• Rob Lant, Partner |
  • Robin Walduck, Partner |
6 min read

Are you ready for the future of tax in financial services?

The tax compliance burden in financial services (FS) is getting more complex. But there is no quick fix. We’re on a multi-year transformation journey.

The tendency might be to focus on what’s happening in tax today, but what’s happening tomorrow is already being shaped by regulation and legislation. How well your tax function performs will determine how well your FS organisation positions itself in a world where it will be judged for its transparency, sustainability, digital competency and all sorts of other measures that barely figured a decade ago.

Tax changes coming down the line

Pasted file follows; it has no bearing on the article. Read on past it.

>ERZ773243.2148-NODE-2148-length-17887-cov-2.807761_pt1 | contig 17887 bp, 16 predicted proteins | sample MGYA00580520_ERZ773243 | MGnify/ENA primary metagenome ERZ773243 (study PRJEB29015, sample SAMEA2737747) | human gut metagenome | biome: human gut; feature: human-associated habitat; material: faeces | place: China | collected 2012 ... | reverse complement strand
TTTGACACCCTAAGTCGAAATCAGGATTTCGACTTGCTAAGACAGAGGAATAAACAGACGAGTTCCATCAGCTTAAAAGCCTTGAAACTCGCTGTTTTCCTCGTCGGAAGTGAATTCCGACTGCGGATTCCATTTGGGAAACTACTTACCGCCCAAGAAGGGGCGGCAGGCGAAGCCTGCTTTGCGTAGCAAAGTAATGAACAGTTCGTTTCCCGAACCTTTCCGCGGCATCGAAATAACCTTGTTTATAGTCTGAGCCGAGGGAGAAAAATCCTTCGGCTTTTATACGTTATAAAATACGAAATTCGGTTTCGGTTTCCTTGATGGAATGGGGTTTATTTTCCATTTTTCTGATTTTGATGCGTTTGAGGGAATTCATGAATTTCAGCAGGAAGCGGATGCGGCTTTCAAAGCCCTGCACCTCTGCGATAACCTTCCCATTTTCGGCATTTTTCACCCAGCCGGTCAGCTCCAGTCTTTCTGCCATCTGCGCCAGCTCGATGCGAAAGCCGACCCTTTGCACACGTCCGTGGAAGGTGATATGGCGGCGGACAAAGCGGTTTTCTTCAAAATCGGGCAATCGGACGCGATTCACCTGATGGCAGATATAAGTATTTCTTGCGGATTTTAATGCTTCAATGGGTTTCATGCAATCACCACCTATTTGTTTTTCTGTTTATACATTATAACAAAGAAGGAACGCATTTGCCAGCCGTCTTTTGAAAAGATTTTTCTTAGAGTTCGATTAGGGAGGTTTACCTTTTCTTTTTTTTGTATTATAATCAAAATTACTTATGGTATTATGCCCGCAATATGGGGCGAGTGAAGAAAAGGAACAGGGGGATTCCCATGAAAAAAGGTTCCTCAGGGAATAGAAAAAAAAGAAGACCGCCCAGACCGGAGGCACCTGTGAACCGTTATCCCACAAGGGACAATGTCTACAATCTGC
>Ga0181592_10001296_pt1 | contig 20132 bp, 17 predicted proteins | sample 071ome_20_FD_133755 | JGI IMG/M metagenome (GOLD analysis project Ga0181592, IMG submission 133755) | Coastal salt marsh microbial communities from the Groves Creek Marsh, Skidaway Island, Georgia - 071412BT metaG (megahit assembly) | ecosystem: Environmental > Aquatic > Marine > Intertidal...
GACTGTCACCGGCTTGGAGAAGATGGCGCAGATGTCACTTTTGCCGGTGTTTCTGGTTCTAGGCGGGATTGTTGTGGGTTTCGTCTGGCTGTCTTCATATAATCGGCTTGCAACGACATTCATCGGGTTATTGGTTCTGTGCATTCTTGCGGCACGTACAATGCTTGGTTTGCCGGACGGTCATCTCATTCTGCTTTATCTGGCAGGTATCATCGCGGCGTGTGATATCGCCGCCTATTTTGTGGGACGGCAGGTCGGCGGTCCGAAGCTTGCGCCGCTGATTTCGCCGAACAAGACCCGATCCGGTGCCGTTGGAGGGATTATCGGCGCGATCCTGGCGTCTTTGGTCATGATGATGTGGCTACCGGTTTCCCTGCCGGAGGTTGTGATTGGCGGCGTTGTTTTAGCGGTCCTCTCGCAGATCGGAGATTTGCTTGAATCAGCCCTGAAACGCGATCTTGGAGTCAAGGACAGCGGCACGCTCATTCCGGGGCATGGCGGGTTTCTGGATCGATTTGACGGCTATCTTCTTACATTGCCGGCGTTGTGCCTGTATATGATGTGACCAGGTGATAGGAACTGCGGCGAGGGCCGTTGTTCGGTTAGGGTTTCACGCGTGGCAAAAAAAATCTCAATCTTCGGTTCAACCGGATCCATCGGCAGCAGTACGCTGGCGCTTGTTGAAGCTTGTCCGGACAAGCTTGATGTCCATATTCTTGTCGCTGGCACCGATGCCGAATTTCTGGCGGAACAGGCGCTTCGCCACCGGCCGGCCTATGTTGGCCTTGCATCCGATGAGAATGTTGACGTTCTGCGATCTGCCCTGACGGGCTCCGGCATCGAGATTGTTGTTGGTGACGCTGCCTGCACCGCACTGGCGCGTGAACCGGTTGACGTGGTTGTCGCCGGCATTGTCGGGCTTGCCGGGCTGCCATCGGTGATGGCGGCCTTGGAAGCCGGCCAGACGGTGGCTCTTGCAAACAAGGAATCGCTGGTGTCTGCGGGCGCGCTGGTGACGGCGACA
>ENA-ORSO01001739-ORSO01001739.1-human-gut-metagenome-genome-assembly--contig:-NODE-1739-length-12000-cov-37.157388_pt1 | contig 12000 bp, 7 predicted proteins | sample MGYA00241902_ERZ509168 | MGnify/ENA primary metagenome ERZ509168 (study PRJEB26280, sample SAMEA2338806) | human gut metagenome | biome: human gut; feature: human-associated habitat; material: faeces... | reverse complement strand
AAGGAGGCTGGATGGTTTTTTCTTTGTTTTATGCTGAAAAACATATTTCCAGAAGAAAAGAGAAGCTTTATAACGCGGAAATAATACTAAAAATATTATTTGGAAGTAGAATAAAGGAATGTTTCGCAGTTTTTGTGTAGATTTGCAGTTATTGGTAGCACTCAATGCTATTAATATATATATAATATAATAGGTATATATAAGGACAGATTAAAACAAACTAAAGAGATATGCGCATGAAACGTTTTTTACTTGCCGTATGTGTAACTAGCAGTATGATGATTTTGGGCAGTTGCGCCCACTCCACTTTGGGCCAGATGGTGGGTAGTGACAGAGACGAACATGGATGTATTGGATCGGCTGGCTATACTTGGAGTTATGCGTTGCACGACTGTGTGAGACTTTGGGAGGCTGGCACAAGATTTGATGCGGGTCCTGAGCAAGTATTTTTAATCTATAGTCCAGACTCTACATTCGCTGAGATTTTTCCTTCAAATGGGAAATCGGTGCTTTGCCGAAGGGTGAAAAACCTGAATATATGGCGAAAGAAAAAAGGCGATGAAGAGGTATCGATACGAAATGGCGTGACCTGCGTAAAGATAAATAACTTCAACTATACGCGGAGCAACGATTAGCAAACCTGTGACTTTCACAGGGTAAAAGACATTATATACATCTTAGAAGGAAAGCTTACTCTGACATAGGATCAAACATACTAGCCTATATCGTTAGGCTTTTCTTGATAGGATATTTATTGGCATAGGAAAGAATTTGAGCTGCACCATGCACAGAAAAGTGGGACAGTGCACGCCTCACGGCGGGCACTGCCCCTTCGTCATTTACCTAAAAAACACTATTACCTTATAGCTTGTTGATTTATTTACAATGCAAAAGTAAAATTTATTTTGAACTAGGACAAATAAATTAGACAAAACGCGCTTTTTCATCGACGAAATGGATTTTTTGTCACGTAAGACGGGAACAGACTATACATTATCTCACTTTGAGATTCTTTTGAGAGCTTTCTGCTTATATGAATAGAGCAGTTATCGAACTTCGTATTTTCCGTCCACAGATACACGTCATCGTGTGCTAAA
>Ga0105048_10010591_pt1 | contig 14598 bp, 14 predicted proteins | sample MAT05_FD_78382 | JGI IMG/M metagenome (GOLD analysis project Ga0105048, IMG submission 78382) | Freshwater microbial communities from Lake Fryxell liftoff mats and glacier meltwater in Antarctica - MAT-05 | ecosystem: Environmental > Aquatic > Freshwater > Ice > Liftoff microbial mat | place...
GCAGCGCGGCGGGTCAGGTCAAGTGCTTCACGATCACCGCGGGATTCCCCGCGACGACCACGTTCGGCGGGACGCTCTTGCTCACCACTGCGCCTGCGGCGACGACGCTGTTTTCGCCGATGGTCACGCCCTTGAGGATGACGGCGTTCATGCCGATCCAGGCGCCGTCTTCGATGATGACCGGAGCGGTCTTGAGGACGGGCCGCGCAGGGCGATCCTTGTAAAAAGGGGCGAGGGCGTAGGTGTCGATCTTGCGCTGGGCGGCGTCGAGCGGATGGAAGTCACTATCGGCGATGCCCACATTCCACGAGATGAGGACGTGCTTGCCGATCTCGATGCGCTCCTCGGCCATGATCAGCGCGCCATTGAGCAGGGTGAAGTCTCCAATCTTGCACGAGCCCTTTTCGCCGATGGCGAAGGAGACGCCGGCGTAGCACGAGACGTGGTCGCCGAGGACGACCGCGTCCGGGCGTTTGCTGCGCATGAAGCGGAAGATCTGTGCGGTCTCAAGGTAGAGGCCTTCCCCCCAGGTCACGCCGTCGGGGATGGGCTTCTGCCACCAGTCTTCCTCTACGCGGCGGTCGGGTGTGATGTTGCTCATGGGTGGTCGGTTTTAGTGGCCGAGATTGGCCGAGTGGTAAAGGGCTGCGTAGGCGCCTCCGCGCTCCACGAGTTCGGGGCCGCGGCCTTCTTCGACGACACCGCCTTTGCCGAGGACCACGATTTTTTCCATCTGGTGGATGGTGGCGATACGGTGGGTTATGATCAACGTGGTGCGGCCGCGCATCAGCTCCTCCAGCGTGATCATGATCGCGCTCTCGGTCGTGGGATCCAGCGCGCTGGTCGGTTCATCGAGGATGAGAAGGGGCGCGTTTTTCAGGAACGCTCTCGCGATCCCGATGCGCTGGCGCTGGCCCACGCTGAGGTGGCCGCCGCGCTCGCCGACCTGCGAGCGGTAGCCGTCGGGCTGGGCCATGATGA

Every tax change that hits FS – and there are many – requires engagement with stakeholders in the wider business. It means reassigned budgets, data management, investment in technology and remodelling to fit a new operating template. Current challenges include:

  • BEPS 2.0 consolidates unilateral tax regimes into a global consensus position to reduce the risk of double taxation and ensure fair payment of tax wherever you operate.
  • Corporation tax rate relative to other developed economies, is becoming increasingly important in the UK.
  • Working from anywhere comes with international tax and transfer pricing implications. Organisations were given breathing space by tax authorities during and after the COVID-19 pandemic. Now, tax teams and HR functions must address the new working model.
  • IFRS 17 which relates to the insurance sector, along with BEPS 2.0, expose the need for specialists with understanding of deferred tax accounting principles.
  • Environmental, social and corporate governance (ESG) demands greater tax transparency. It builds stakeholder trust, drives better behaviours and enables peer-to-peer comparisons. And it supports investment in greener assets and strengthens the UK’s lead towards sustainable finance.